In the winter of 1812/13 six troops of the Fifteenth were pulled out of the North, to proceed again on foreign service. With Lieut.Col. Grant in command, these troops embarked at Portsmouth in mid-January 1813, Landing in Lisbon in early February.
The regiment was reviewed by Lord Wellington at Almeida on the 18th May, (when the new scarlet shakos, and the officers shell bridles were used for the first time), in brigade with the Tenth and Eighteenth Hussars.
The Fifteenth were part of Sir Thomas Graham's force which crossed the Tras-os-Montes to turn the enemy on the Douro, arriving on the Esla shortly after Wellington had driven the French from Salamanca. At dawn on the 31st May, the Fifteenth approached the Almendra ford, and, with the 51st (King's Own Yorkshire) Light Infantry clinging to their stirrups, began the crossing. The river was both deep, and fast flowing; many casualties occurred. There would have been more among the Infantry if the Fifteenth had not assisted them, and, to this day, the two regiments commemorate the occasion with a sports competition on the anniversary whenever operational commitments allow.
Captain Thackwell led his squadron in advance to ascend the heights beyond the river, and precipitated the retreat of a French Heavy Dragoon piquet, capturing some prisoners in Villa Perdrices. The French retreat continued and swelled in number, pursued by two divisions of Capt. Thackwell's squadron (the remaining two divisions forming a reserve). For two miles over open country the Fifteenth were able to close with them from time to time, to kill and wound several, and to take prisoners. Having left the support at a fir grove, the two divisions continued the pursuit until, crossing a rivulet, they came upon 300 formed French Cavalry. Being two few to attack this force the divisions skirmished behind the rivulet, and then withdrew. The loss to the Fifteenth was one horse killed, and five men and three horses wounded. One Lieutenant and thirty five Dragoons remained of the French prisoners, about twenty having escaped in the Fir grove.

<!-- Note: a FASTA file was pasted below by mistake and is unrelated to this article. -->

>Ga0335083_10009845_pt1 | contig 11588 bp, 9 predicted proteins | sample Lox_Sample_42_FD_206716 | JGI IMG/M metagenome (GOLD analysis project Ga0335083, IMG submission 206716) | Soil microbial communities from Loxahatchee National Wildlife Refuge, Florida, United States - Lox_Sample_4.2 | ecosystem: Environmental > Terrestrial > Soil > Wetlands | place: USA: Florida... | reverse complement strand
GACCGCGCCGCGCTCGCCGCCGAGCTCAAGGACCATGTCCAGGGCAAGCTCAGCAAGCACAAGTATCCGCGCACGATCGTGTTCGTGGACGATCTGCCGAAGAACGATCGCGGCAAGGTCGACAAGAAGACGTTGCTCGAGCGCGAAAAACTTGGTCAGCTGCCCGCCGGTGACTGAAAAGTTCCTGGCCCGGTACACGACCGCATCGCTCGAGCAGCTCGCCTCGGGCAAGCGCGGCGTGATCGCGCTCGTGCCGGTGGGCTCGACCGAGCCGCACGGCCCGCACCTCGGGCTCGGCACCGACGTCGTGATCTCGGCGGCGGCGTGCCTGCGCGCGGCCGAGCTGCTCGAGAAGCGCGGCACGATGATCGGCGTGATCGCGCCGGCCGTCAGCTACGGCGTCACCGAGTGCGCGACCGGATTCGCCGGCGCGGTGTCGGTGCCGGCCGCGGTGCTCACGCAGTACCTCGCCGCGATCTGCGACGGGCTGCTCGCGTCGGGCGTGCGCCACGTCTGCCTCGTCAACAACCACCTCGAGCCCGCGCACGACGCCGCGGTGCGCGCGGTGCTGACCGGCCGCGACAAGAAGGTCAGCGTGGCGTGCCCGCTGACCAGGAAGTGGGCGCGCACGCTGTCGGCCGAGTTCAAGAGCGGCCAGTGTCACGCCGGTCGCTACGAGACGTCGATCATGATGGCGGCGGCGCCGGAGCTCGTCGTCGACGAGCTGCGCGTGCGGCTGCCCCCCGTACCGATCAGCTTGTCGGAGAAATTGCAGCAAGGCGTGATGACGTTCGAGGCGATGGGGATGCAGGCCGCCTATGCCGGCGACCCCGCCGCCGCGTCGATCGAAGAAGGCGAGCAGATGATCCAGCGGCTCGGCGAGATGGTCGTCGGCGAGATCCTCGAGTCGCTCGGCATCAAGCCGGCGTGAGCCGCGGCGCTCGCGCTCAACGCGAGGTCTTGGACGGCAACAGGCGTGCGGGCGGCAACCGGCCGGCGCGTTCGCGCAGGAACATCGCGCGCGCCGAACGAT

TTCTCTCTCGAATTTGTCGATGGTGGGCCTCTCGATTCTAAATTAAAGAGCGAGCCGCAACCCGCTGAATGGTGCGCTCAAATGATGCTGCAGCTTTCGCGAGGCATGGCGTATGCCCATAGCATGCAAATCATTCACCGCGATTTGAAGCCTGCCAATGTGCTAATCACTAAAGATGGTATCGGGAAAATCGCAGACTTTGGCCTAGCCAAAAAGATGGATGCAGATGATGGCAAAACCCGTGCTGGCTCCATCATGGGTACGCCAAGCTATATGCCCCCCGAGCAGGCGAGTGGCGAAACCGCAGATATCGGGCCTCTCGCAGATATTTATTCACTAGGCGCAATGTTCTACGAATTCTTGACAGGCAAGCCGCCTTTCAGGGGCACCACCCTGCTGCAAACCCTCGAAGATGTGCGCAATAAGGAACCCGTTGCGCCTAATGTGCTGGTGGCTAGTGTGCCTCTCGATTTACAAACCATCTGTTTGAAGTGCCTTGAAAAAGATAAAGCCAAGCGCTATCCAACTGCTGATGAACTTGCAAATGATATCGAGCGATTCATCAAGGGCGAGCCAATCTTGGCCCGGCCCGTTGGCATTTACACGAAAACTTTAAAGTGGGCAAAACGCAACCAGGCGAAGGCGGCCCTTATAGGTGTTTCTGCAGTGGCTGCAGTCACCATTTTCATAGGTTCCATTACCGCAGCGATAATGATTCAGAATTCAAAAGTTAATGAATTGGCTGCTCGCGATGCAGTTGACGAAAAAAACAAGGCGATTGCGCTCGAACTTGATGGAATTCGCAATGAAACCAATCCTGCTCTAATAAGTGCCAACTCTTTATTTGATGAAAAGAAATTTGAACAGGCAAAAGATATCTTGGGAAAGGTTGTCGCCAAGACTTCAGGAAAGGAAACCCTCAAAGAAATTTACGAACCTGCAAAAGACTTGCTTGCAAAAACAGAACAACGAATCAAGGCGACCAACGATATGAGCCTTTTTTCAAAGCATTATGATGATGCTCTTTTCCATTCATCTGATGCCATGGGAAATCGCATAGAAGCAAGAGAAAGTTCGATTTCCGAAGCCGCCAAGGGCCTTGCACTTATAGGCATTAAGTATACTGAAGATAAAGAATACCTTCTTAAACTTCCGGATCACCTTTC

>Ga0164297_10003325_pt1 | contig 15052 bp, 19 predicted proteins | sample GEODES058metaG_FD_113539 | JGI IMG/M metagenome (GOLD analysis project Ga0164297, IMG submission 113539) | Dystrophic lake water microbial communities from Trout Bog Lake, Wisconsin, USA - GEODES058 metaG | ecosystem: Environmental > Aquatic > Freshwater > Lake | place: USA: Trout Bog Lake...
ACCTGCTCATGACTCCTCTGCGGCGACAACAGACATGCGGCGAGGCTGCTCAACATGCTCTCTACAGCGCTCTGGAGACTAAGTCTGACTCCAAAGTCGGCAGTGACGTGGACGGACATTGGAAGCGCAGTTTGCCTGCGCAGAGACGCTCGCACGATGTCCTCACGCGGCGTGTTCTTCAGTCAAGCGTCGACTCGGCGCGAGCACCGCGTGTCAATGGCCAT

On the 2nd June, the Fifteenth supported the Tenth and Eighteenth in the action at Morales, during which action Colonel Grant was wounded.
In the subsequent campaign the Hussar brigade was frequently in front of the army, and the Fifteenth saw action at Burgos (12th June), Osma (18th June), and Vittoria (21st June), which earned the regiment another battle honour, and gold medals for Colonel Grant (in command of the brigade), and major Griffith (who commanded the regiment). Losses to the regiment at Vittoria were ten men and four horses killed, and Capt. Hancox, Lieut. Finch, one sergeant, forty-six rank and file, and sixteen horses wounded.
After Vittoria the Cavalry were reorganised, with colonel Grant taking command of a brigade consisting of the Thirteenth and Fourteenth Light Dragoons, the Fifteenth being brigaded with the Tenth under Maj.Gen. Lord Edward Somerset, and the Eighteenth, and First KGL Hussars being brigaded together. This structure was to remain for the remainder of the campaign in the Peninsula.
During the campaign, the Fifteenth saw further action in the blockade of Pampluna (October, 1813), Orthes (27th February 1814, for which the commanding officer of the Fifteenth, Maj. Edwin Griffith, received a gold medal), Grenade (1st March 1814, after which Sir Stapleton Cotton praised the gallant action of the officers and men of the Fifteenth, and recommended Captain Thackwell for the brevet rank of Major), St. Germier (16th March 1814, again receiving official praise from Sir Stapleton Cotton), Tarbes (20th March), Tournefeuille (26th March), St. Simon (27th March), Gagnac (April), and Toulouse (10th April 1814).
The restoration of peace at this point ended the exertions of the regiment, and, in view of the conspicuous conduct and valour of the Fifteenth, the regiment were granted Royal Authority to bear the word "Peninsula" on their appointments.
On the 1st June, the regiment began the march to Boulogne, from where they sailed to England in mid July. On the 31st of July they were assembled at Hounslow, and on the 3rd August were reviewed by the Prince Regent and the Duke of York, and were highly praised. A few days later the establishment was, once again, reduced to eight troops, and in September the regiment embarked at Liverpool, for service in Ireland.